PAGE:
A Liberian man washes his hands as an extra precaution for the prevention of the spread of the Ebola virus before entering a church service in Monrovia, Liberia -27 July 2014Greater emphasis is being placed on hygiene in an effort to contain the virus

The outbreak was first reported in Guinea in February. It then spread to Liberia and Sierra Leone.

Last week, Nigeria, Africa’s most populous country, reported its first case – that of Liberian government employee Patrick Sawyer who flew to the main city, Lagos, in an Asky flight.

All officials who had direct or indirect contact with Mr Sawyer, 40, had been placed under “observatory surveillance” by health authorities, Liberia’s finance ministry said.


Fifa trip in jeopardy

Mr Sawyer was a senior official in the ministry, and died in Lagos five days after arriving in the city.

Nigerian authorities have so far identified 59 people who came into contact with Mr Sawyer and have tested 20, Lagos State Health Commissioner Jide Idris is quoted by the Associated Press (AP) news agency as saying.


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Ebola since 1976


Graphic showing Ebola virus outbreaks since 1976


A map showing Ebola outbreaks since 1976


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The city’s First Consultants Hospital, where Mr Sawyer was treated, has been temporary shut down for decontamination, Reuters news agency reports.

In a statement, the UN World Health Organization (WHO) said that 1,201 Ebola cases had been reported in Guinea, Liberia and Sierra Leone.

Of the 672 deaths, the highest number was in Guinea with 319, followed by Liberia with 249 and Sierra Leone with 224, it said.
















A patient is treated









Ebola explained in 60 seconds








The BBC’s Jonathan Paye Layleh in Liberia’s capital, Monrovia, says that public awareness campaigns around Ebola have been stepped up following the death at the weekend of renowned Liberian doctor Samuel Brisbane.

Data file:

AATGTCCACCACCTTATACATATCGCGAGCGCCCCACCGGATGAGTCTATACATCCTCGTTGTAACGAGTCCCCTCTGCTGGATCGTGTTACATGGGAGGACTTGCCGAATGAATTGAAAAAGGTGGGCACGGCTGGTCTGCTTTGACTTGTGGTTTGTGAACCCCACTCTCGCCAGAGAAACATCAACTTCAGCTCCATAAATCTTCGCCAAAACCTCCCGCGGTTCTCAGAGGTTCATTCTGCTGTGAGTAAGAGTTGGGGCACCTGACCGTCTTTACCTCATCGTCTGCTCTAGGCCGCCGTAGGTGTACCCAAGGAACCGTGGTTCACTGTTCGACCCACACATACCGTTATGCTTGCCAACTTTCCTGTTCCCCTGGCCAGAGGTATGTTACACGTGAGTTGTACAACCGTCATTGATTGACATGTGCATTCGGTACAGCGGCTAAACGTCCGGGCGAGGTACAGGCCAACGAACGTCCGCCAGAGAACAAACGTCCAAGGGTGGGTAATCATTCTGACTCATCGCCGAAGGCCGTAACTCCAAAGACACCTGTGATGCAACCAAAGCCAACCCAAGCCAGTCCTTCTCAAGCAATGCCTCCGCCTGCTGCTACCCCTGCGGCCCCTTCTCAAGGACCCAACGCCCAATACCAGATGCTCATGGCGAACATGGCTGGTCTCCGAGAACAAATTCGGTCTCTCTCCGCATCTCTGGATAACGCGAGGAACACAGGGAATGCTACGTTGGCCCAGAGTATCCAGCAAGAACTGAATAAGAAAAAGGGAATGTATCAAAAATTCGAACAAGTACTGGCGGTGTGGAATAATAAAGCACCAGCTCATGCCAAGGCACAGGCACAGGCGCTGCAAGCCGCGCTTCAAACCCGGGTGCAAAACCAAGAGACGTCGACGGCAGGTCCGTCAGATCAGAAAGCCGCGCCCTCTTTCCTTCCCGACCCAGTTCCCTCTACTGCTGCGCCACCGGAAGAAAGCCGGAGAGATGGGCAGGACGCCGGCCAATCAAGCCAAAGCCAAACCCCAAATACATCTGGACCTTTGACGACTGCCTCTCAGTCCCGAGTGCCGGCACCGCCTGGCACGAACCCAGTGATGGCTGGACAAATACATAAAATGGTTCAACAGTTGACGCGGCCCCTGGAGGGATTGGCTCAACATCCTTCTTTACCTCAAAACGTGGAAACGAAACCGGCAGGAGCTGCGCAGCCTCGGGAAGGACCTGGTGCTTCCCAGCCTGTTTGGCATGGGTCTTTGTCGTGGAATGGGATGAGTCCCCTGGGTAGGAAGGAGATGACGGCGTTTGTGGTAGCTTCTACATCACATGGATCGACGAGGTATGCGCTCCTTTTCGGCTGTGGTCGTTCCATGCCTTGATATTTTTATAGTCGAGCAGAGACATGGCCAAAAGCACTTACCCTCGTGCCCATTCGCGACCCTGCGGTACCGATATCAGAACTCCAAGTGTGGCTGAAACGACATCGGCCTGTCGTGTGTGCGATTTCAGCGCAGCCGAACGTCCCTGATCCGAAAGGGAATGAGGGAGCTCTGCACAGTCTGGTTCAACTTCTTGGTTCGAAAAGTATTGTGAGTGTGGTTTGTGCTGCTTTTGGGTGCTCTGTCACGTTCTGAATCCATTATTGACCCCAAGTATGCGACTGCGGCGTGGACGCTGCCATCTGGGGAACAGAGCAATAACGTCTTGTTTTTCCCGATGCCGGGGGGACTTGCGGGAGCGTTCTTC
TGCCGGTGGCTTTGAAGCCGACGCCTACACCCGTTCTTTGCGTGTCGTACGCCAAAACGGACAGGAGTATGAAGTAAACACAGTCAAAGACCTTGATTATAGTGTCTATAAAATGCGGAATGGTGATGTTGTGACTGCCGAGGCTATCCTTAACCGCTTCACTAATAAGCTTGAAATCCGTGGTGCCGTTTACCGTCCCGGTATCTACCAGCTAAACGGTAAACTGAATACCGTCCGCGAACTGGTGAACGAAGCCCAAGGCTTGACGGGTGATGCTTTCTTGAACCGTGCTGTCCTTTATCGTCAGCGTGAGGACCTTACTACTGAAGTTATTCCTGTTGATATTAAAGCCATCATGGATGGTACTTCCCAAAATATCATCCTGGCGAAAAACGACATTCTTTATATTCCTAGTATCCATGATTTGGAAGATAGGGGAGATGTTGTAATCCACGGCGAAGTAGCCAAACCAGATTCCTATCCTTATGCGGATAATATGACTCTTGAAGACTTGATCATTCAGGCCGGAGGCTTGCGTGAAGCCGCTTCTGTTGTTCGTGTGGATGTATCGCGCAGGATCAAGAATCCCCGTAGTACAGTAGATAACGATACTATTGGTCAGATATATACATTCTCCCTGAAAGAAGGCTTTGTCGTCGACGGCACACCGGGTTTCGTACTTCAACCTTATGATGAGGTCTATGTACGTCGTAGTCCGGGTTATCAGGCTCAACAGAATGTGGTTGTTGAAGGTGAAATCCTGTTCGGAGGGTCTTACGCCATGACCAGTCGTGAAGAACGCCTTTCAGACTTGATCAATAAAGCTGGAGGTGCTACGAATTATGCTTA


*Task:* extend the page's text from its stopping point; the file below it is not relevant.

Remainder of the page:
Liberia’s ex-football star George Weah has joined the campaign to create greater awareness.

“If one person gets affected, 100 persons will get affected, if 100 persons get affected, one million people will get affected,” Mr Weah said.

Liberian Football Association President Musa Hassan Bility told the BBC that all football activity had been indefinitely suspend to protect players and fans.

“Football being a contact sport – people are sweating – they do contact each other, and that could result in contracting the disease,” he said.

“It also has to do with the fans because whenever there is a game, a lot of people come together and we want to discourage gathering at this point.”

Mr Bility said the association had written to football governing body Fifa, asking it to call off two visits to Liberia planned for August and September.

“We’ve asked Fifa to suspend both because we do not want the life of the Fifa president to be exposed to this disease,” Mr Bility told the BBC.

Many people in Monrovia are worried about the outbreak, and fewer people are going to restaurants and entertainment centres, our reporter says.

Most border crossings in Liberia have been closed to contain the outbreak and affected communities are being quarantined.

Police had been deployed to Liberia’s international airport to ensure passengers were screened for Ebola symptoms, our correspondent says.


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Ebola virus disease (EVD)


Coloured transmission electron micro graph of a single Ebola virus, the cause of Ebola fever

  • Symptoms include high fever, bleeding and central nervous system damage
  • Fatality rate can reach 90%
  • Incubation period is two to 21 days
  • There is no vaccine or cure
  • Supportive care such as rehydrating patients who have diarrhoea and vomiting can help recovery
  • Fruit bats are considered to be virus’ natural host

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Hungarian competition watchdog probes Sanofi subsidiary


(Reuters) – Hungary’s competition watchdog GVH has raided the Hungarian headquarters of French drug maker Sanofi as the first step of proceedings against the firm for suspected abuse of its dominant market position.